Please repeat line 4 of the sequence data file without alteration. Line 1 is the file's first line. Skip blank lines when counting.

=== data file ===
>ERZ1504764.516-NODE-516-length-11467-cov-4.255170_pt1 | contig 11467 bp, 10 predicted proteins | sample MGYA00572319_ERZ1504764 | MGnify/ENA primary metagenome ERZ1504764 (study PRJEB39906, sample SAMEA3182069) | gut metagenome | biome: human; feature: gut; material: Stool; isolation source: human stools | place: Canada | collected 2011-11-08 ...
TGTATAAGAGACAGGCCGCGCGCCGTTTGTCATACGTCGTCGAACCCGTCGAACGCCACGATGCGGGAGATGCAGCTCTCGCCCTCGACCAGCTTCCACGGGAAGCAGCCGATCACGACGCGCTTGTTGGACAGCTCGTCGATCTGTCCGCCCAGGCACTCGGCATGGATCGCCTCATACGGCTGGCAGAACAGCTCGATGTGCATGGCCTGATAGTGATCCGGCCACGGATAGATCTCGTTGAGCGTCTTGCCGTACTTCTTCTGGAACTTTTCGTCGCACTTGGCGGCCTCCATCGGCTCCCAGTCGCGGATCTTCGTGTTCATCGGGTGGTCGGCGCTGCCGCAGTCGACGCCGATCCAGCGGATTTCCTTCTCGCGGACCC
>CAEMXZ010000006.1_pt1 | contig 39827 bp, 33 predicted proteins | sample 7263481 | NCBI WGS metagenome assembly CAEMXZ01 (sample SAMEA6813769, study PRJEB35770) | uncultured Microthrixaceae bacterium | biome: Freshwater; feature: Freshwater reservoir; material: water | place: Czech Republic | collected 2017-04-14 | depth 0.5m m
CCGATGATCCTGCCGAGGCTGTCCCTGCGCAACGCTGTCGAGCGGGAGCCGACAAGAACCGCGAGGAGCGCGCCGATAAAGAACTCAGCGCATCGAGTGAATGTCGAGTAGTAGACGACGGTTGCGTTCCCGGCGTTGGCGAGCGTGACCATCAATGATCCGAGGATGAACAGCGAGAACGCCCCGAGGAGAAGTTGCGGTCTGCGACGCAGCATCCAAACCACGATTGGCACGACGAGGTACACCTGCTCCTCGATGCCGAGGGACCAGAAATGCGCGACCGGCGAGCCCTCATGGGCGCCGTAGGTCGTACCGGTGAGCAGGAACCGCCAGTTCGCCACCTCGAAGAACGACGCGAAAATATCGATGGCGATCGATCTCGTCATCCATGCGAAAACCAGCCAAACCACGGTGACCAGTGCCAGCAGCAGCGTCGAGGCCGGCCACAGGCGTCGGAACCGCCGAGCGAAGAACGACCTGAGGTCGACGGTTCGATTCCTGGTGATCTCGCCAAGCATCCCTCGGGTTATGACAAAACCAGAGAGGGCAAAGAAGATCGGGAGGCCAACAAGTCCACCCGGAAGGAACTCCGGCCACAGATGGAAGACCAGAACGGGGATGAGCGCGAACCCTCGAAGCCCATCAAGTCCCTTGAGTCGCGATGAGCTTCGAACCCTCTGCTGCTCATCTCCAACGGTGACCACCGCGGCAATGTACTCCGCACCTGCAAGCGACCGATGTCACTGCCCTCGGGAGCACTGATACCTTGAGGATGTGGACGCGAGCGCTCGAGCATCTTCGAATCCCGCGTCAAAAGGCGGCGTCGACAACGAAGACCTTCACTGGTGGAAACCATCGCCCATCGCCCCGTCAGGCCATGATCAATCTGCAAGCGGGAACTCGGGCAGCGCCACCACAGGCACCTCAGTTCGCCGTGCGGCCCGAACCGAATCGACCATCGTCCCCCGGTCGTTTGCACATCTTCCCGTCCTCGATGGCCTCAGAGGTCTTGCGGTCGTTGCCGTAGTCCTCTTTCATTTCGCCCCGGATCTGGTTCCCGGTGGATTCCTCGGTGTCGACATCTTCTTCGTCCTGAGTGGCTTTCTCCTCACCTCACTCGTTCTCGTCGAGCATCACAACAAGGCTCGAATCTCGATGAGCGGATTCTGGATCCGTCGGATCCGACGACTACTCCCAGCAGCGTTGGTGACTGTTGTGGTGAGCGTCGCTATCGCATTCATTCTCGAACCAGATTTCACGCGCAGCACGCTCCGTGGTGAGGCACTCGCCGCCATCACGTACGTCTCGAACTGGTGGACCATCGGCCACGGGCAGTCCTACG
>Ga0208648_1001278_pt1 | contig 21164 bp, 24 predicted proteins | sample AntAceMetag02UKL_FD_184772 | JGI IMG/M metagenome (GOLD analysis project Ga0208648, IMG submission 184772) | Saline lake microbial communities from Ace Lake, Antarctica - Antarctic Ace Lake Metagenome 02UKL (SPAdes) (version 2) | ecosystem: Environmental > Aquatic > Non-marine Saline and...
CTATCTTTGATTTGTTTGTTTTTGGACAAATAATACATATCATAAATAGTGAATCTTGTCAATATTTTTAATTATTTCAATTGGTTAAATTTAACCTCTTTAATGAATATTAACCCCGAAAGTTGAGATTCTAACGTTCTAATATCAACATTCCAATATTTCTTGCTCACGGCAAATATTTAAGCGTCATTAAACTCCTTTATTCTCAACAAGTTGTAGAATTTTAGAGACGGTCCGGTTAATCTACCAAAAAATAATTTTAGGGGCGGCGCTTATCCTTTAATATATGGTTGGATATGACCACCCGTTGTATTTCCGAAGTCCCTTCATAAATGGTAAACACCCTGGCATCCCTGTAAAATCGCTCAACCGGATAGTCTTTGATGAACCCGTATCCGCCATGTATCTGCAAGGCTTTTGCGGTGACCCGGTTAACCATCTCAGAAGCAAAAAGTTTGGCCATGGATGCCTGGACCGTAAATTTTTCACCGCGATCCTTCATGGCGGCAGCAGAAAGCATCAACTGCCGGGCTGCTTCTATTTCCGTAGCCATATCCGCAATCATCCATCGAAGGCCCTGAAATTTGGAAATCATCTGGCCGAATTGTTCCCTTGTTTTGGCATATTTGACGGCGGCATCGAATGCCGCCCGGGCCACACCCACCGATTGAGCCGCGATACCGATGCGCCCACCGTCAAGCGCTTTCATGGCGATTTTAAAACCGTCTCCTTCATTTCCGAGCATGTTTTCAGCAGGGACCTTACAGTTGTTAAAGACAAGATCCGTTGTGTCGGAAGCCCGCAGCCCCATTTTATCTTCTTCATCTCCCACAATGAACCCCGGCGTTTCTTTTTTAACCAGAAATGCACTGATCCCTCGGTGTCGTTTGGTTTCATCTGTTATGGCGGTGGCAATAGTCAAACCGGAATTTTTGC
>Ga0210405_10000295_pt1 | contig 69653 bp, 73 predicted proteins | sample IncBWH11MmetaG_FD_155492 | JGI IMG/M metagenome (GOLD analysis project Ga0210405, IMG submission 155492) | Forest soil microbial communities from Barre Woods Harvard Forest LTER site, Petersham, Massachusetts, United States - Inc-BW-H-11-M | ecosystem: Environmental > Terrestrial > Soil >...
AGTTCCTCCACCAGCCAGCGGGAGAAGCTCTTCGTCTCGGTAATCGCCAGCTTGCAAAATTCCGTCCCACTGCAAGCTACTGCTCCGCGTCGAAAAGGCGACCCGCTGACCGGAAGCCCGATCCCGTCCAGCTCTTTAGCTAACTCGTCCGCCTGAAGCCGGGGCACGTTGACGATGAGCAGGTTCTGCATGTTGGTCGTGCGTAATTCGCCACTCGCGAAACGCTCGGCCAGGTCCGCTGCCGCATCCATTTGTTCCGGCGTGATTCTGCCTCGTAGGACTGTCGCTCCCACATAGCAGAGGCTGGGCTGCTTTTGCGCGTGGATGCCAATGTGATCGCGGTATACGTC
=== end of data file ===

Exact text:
CCGATGATCCTGCCGAGGCTGTCCCTGCGCAACGCTGTCGAGCGGGAGCCGACAAGAACCGCGAGGAGCGCGCCGATAAAGAACTCAGCGCATCGAGTGAATGTCGAGTAGTAGACGACGGTTGCGTTCCCGGCGTTGGCGAGCGTGACCATCAATGATCCGAGGATGAACAGCGAGAACGCCCCGAGGAGAAGTTGCGGTCTGCGACGCAGCATCCAAACCACGATTGGCACGACGAGGTACACCTGCTCCTCGATGCCGAGGGACCAGAAATGCGCGACCGGCGAGCCCTCATGGGCGCCGTAGGTCGTACCGGTGAGCAGGAACCGCCAGTTCGCCACCTCGAAGAACGACGCGAAAATATCGATGGCGATCGATCTCGTCATCCATGCGAAAACCAGCCAAACCACGGTGACCAGTGCCAGCAGCAGCGTCGAGGCCGGCCACAGGCGTCGGAACCGCCGAGCGAAGAACGACCTGAGGTCGACGGTTCGATTCCTGGTGATCTCGCCAAGCATCCCTCGGGTTATGACAAAACCAGAGAGGGCAAAGAAGATCGGGAGGCCAACAAGTCCACCCGGAAGGAACTCCGGCCACAGATGGAAGACCAGAACGGGGATGAGCGCGAACCCTCGAAGCCCATCAAGTCCCTTGAGTCGCGATGAGCTTCGAACCCTCTGCTGCTCATCTCCAACGGTGACCACCGCGGCAATGTACTCCGCACCTGCAAGCGACCGATGTCACTGCCCTCGGGAGCACTGATACCTTGAGGATGTGGACGCGAGCGCTCGAGCATCTTCGAATCCCGCGTCAAAAGGCGGCGTCGACAACGAAGACCTTCACTGGTGGAAACCATCGCCCATCGCCCCGTCAGGCCATGATCAATCTGCAAGCGGGAACTCGGGCAGCGCCACCACAGGCACCTCAGTTCGCCGTGCGGCCCGAACCGAATCGACCATCGTCCCCCGGTCGTTTGCACATCTTCCCGTCCTCGATGGCCTCAGAGGTCTTGCGGTCGTTGCCGTAGTCCTCTTTCATTTCGCCCCGGATCTGGTTCCCGGTGGATTCCTCGGTGTCGACATCTTCTTCGTCCTGAGTGGCTTTCTCCTCACCTCACTCGTTCTCGTCGAGCATCACAACAAGGCTCGAATCTCGATGAGCGGATTCTGGATCCGTCGGATCCGACGACTACTCCCAGCAGCGTTGGTGACTGTTGTGGTGAGCGTCGCTATCGCATTCATTCTCGAACCAGATTTCACGCGCAGCACGCTCCGTGGTGAGGCACTCGCCGCCATCACGTACGTCTCGAACTGGTGGACCATCGGCCACGGGCAGTCCTACG